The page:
Successful credit repair just feels good. Suddenly, nagging financial troubles are behind you, and a world of possibility opens its doors. Tread lightly during your first steps, however. The wrong move could land you back where you started. Resist the temptations below in order to stay steadfast in your efforts. Lasting credit repair requires perseverance.
• The temptation: A pre-approved credit card offer arrives in the mail, and suddenly you’re feeling appreciated. A higher credit score may well result in many offers from creditors who are ready and willing to loan you money. Although you may enjoy such new credit opportunities, ask yourself, “Do I need it?” Unless your credit score would directly benefit from a new account, skip the urge to sign up for more debt. And remember this even when you do acquire new cards: Don’t regard a new credit line as an excuse to spend more money that must eventually be repaid.
• The temptation: Rewards points won’t earn themselves! Credit cards offering rewards are a welcome bonus to millions of users. Frequent flyer miles and “cash back” are among the biggest payoffs. While you may be thinking, “I can’t cash in on rewards unless I spend,” think back to your credit repair efforts, and reassess. If you are an avid traveler, think about how much money you would need to spend in order to secure a free round-trip ticket. Now calculate the interest accompanying the balance. Chances are, you would need to spend thousands in order for the rewards to pay off (not including interest). If you have your heart set on a getaway, why not save the money and take advantage of online deals instead? The bottom line: if credit repair is your top priority, don’t allow shiny credit perks to deter you.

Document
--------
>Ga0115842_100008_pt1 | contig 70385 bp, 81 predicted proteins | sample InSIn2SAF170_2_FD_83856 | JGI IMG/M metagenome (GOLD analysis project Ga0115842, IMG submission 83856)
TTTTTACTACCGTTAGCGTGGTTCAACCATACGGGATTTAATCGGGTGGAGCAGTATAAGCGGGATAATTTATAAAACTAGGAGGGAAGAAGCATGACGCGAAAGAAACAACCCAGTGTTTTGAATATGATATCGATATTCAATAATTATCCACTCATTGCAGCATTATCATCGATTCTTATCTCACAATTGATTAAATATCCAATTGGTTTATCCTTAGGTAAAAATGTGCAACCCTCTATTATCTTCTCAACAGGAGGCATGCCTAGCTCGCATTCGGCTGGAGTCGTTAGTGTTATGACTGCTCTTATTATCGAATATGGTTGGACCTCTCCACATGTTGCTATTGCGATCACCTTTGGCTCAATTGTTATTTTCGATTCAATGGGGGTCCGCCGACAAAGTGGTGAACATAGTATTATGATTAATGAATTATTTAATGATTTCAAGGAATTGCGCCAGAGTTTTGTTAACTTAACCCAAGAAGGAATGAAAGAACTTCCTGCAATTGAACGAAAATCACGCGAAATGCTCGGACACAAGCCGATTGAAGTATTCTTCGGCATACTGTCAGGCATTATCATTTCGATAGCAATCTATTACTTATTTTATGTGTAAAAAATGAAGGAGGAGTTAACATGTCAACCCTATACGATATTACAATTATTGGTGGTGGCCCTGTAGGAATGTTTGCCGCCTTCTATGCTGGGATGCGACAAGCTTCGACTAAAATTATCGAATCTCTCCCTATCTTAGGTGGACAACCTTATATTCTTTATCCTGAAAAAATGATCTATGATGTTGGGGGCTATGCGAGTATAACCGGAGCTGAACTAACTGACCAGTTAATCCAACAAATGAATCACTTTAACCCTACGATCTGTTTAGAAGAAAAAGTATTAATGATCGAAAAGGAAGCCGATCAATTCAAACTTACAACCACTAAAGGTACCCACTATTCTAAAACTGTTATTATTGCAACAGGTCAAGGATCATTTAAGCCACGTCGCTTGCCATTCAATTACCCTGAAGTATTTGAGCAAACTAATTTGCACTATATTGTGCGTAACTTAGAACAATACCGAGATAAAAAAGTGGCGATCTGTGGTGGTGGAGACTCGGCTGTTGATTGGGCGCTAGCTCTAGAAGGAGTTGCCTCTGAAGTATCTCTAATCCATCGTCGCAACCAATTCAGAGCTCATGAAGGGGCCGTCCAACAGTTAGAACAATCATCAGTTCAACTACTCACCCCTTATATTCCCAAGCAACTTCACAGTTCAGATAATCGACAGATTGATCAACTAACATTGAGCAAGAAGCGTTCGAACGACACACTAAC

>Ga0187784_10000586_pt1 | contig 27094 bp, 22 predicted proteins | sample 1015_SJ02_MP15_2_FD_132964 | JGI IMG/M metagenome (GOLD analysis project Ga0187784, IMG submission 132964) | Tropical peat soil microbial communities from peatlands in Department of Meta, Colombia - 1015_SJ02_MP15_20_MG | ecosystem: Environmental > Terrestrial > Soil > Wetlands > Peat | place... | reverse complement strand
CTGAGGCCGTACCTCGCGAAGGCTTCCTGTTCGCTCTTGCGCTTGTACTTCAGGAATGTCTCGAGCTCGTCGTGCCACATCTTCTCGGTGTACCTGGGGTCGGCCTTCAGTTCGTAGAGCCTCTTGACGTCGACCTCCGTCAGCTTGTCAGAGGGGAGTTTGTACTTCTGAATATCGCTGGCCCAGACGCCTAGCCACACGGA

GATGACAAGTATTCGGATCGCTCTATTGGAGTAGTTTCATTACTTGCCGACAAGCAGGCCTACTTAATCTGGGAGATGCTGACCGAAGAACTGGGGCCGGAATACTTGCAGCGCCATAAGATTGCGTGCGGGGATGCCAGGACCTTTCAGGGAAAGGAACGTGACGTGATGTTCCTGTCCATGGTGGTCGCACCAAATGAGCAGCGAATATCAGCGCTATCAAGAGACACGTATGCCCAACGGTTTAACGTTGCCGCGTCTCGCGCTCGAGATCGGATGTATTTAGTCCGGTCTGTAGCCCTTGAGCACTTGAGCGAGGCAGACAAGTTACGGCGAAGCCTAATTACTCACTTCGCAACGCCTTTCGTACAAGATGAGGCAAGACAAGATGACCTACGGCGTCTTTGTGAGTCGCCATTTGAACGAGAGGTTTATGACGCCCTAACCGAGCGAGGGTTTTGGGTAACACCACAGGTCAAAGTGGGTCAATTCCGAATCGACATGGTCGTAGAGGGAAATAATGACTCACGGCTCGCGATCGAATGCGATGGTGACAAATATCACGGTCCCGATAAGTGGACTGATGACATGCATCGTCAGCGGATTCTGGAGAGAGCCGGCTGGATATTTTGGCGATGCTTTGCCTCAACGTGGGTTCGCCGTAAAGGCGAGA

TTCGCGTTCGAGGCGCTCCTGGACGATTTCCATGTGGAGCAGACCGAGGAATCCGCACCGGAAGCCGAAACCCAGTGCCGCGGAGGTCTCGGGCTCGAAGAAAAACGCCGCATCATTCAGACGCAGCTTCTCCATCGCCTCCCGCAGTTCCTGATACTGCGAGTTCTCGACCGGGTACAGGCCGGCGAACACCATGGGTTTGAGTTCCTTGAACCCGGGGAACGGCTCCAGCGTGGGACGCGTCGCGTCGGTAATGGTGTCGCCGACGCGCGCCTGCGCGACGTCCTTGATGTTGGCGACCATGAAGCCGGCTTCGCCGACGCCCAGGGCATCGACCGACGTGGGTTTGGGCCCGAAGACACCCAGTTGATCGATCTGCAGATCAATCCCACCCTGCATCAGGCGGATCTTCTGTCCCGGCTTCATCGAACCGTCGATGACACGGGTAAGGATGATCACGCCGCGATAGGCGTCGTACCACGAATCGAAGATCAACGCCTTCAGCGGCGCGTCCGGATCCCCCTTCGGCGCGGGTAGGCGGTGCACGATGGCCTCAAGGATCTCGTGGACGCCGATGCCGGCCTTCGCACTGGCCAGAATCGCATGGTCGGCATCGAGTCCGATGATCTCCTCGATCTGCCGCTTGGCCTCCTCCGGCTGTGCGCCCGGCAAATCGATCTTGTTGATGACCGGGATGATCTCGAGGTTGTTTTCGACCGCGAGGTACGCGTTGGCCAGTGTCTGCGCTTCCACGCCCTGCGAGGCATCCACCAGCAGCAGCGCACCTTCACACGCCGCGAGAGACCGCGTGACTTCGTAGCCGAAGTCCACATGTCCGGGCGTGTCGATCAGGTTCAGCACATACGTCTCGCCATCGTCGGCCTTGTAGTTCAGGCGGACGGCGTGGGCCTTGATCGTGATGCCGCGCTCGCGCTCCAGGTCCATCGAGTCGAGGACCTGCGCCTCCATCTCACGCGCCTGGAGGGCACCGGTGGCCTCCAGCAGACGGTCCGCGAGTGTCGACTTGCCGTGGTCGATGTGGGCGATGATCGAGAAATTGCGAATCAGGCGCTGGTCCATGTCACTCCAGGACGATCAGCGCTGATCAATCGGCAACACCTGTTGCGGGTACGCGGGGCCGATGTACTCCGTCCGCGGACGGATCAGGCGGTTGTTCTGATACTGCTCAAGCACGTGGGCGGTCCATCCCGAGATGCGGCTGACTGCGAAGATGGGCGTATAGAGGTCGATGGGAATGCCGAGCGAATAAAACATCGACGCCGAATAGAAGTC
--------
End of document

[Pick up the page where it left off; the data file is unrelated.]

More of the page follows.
• The temptation: Zero balances mean plenty of room for spending. If you are like many consumers, you may view a zero-balance credit card as “money to spend.” In reality, keeping your credit utilization ratio low will fuel your credit score health. For example, a card with a $10,000 limit should never have more than a $2,500 balance—or 25 percent of its total. Employ common sense when it comes to spending. If you don’t have $10,000 to spend, then you can’t afford to charge it to your credit card. That’s borrowed money you’re spending.
• The temptation: A bonus or raise at work provides you with a multitude of extra cash. A raise can present new opportunities in your life, but why squander the money? Credit repair efforts are strengthened by low debt, high savings, and diversification. Why not use your new budget for long-term betterment? Consider paying off more debt or establishing an emergency fund. Use a portion of the money to invest in an IRA or other retirement vehicle. A better life requires smart choices—don’t be swayed by short-term comforts.
• The temptation: Upgrading never hurt anyone, right? Ridding yourself of credit card debt will lift an enormous weight off your shoulders, both emotionally and financially. You may also find yourself with a little extra spending money and the urge to celebrate. Think carefully about the ways you choose to reward yourself. Upgrading your revolving expenses can be a risky venture. Consult your budget before upgrading your:
o Living situation, i.e., rent or real estate costs
o Phone and internet plans
o Gym or other yearly memberships
Celebrating should never cause burdensome results. Give yourself the gift of financial freedom instead.